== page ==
Whom Are You Looking For?
April 20, 2014
I can imagine a bit of what Mary was going through. I have known the feeling of going back to the cemetery the day after the funeral was over, after the tent had been taken down and all the people had gone, wanting to spend a few moments by myself, in quiet, to reflect, to remember, to pray.
But I can’t begin to fathom what Mary must have felt when she discovered that the grave had been opened up, and it was empty!
After the awful way in which Jesus was executed, you would think that “they”—whoever “they” were, would leave him alone. But, as she told Peter and the other disciple, “they” have taken the Lord out of the tomb, and we do not know where they have laid him” (John 20:2b).
But determined as she is, she follows Peter and the other disciple back to the garden. Maybe she can find out who the grave robbers are. Maybe they left some sort of clue in their hurry. Maybe she can find a witness to the event, or maybe one of them won’t be able to keep themselves from bragging about their deed. In reality, though, Mary cares far less about finding out who “they” are than she cares about finding the body of Jesus, so she can spend some moments in quiet, reflecting, remembering, praying.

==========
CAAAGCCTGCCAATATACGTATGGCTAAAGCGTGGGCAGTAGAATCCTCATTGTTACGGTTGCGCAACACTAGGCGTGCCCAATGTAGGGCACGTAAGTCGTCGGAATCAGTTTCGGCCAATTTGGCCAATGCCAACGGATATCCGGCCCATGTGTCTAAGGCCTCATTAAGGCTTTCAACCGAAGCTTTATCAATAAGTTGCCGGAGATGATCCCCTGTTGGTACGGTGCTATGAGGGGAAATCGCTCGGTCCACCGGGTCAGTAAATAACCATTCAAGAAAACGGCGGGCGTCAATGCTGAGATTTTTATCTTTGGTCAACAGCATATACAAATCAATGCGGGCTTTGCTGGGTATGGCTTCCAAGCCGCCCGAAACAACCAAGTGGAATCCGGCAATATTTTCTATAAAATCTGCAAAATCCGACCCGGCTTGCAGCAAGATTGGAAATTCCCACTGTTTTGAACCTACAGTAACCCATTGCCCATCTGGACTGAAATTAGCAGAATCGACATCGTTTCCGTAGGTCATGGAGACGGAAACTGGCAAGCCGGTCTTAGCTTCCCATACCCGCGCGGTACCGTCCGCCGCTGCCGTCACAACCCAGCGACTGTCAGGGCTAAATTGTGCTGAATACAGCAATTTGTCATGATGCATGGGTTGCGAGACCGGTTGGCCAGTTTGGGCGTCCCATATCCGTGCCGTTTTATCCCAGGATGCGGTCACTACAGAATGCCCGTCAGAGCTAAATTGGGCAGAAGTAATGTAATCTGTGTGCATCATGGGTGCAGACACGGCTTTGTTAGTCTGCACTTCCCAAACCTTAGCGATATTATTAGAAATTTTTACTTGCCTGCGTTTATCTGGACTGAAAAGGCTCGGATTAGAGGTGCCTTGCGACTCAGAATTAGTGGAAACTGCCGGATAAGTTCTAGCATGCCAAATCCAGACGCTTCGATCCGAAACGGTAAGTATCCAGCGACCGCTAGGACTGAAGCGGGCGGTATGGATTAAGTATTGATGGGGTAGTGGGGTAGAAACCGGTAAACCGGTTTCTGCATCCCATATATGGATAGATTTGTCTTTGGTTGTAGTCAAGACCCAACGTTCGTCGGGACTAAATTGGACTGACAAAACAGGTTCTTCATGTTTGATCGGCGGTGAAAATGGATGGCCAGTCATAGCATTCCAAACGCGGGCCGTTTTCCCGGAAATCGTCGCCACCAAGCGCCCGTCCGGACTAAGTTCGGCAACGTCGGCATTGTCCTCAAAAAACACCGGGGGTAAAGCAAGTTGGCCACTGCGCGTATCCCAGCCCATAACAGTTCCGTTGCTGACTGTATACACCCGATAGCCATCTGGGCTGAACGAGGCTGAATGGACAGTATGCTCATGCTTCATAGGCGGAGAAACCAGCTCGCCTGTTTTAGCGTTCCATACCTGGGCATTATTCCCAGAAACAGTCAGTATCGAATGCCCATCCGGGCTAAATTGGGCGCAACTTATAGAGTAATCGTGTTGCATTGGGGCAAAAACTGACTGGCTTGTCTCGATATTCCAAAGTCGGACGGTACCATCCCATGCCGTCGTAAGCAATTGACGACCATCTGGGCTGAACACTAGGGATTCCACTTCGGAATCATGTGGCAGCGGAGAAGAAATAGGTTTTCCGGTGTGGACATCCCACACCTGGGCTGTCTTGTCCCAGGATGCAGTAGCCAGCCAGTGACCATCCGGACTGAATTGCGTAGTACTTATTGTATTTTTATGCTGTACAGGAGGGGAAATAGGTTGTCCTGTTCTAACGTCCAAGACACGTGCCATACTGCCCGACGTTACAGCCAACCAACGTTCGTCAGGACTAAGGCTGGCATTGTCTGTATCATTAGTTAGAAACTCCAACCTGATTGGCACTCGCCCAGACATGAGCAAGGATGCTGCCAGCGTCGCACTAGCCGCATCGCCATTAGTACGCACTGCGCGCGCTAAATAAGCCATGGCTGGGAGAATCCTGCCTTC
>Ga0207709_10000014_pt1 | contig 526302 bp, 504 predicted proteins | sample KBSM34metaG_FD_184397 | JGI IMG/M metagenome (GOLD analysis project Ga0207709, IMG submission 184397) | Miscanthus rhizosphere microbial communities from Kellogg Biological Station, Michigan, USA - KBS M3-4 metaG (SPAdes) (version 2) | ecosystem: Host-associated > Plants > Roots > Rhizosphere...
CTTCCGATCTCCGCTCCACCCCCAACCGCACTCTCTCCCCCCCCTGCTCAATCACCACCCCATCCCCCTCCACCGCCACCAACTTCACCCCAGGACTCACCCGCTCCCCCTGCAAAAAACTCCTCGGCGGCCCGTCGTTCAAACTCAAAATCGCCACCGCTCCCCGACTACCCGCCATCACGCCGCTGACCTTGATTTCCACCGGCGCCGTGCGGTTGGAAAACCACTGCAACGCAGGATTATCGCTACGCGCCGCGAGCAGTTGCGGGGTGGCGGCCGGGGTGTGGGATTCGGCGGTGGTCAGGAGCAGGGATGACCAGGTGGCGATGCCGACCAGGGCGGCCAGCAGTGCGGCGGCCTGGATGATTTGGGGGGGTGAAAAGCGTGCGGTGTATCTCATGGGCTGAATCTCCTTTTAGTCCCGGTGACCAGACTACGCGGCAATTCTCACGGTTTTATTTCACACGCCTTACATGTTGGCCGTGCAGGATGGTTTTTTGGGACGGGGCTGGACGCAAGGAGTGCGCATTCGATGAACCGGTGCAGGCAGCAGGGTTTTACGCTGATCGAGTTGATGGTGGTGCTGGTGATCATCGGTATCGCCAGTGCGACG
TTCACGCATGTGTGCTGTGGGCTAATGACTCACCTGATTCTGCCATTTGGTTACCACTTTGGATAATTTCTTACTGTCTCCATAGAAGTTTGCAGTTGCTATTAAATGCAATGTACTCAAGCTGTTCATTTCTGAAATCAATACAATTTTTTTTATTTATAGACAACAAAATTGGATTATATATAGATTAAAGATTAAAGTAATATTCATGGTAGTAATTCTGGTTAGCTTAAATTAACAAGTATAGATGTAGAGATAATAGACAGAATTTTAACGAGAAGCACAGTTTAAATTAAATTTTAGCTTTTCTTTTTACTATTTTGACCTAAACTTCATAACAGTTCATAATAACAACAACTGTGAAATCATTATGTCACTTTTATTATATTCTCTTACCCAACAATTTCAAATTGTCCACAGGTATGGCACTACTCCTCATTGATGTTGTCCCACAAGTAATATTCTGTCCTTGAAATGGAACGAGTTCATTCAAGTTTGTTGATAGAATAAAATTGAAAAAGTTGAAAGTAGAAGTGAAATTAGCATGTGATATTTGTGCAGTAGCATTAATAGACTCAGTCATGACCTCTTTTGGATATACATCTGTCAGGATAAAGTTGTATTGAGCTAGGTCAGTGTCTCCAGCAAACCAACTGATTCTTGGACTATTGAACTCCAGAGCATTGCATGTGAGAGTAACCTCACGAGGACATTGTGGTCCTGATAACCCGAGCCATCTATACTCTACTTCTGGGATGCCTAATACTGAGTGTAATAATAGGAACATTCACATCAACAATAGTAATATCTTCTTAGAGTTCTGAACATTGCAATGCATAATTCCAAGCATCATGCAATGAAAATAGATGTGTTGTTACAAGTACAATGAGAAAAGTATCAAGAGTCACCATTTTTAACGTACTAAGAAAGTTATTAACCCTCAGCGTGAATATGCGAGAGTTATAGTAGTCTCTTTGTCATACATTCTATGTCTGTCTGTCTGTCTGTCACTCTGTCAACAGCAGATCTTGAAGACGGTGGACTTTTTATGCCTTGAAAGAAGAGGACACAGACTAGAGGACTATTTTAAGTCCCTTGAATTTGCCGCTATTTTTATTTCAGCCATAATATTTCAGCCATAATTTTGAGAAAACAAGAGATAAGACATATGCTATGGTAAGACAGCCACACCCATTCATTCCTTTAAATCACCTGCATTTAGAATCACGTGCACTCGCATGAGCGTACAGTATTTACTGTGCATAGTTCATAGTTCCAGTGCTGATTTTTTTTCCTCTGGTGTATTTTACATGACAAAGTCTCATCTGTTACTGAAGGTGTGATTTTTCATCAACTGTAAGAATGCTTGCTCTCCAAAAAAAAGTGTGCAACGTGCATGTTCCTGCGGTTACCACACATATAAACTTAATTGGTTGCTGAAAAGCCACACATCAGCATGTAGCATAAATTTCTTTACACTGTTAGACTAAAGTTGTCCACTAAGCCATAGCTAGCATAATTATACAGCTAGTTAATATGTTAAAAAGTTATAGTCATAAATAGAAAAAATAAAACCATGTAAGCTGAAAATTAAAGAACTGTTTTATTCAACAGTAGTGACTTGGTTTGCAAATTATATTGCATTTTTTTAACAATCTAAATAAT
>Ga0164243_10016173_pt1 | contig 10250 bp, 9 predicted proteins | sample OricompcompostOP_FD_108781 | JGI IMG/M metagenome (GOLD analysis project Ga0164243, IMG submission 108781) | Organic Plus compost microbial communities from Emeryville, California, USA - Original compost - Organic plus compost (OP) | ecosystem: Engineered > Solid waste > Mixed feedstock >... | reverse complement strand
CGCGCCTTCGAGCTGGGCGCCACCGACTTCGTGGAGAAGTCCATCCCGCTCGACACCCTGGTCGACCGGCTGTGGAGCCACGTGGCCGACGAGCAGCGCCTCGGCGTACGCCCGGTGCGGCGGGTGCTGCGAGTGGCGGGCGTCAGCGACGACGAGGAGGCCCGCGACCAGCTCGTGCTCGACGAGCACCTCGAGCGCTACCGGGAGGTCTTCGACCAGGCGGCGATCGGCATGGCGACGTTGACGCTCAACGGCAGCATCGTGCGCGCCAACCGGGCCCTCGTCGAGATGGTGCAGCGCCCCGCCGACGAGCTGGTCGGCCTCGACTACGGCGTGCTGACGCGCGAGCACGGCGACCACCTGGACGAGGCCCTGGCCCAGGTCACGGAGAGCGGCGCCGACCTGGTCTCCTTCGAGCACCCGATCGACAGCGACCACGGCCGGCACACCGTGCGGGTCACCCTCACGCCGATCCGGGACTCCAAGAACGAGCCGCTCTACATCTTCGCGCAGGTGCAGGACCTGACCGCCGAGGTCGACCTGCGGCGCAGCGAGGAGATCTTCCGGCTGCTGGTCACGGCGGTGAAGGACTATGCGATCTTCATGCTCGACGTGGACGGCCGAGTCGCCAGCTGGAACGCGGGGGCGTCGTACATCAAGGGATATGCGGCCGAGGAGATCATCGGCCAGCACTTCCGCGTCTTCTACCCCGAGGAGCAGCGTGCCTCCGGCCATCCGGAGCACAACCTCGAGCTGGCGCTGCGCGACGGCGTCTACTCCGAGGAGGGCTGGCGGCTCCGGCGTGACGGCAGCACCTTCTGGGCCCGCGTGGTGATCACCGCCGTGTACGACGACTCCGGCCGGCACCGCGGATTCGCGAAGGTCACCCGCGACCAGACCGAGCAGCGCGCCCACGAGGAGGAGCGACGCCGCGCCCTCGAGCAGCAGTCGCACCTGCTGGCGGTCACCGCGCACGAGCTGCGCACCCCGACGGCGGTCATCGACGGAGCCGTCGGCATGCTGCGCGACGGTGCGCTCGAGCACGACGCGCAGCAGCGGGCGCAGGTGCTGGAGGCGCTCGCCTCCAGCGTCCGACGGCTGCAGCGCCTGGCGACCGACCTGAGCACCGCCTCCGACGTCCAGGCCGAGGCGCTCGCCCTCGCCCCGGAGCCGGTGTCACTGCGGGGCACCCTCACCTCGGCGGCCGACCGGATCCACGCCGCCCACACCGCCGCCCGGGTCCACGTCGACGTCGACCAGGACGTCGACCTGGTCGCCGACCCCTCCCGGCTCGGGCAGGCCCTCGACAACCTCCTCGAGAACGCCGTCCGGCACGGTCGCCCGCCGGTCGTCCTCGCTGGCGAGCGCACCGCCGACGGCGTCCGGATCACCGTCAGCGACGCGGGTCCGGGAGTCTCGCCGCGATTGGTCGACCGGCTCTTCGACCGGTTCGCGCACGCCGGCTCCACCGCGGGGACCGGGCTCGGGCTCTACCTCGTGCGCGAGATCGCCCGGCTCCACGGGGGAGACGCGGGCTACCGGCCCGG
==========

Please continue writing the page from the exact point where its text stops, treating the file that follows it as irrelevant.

She peeks again in the open cave that had served as a tomb, and she finds two men, dressed in dazzling white, sitting right there at the very niche where she had seen Joseph and Nicodemus place His body. The men look up at her and ask her, “Woman, why are you weeping?” (v. 13a). She still is so beside herself with grief that she doesn’t even note anything different or unusual about these two strangers. All she can do is repeat the same words that she spoke to Peter—“They have taken away my Lord and I do not know where they have laid him.” (v. 13b).
She hears a noise from behind her and she quickly turns around. She sees someone nearby. A gardener, perhaps. She approaches him, her eyes still blurry with tears, her heart racing, pounding. Her mind still in a fog. Maybe he knows something. Maybe he can help her?
She races up to him. By this time, her emotions overcome her completely and without the least bit of embarrassment, she weeps freely. The man is filled with compassion as he asks her, “Woman, why are you weeping? Whom are you looking for?” (v. 15).